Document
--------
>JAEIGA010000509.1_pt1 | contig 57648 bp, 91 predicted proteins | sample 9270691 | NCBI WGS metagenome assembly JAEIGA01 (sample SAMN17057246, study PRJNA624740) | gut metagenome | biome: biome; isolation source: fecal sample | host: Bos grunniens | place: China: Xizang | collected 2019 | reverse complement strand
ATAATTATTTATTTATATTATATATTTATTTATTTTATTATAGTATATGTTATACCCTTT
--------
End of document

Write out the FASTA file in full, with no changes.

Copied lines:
>JAEIGA010000509.1_pt1 | contig 57648 bp, 91 predicted proteins | sample 9270691 | NCBI WGS metagenome assembly JAEIGA01 (sample SAMN17057246, study PRJNA624740) | gut metagenome | biome: biome; isolation source: fecal sample | host: Bos grunniens | place: China: Xizang | collected 2019 | reverse complement strand
ATAATTATTTATTTATATTATATATTTATTTATTTTATTATAGTATATGTTATACCCTTT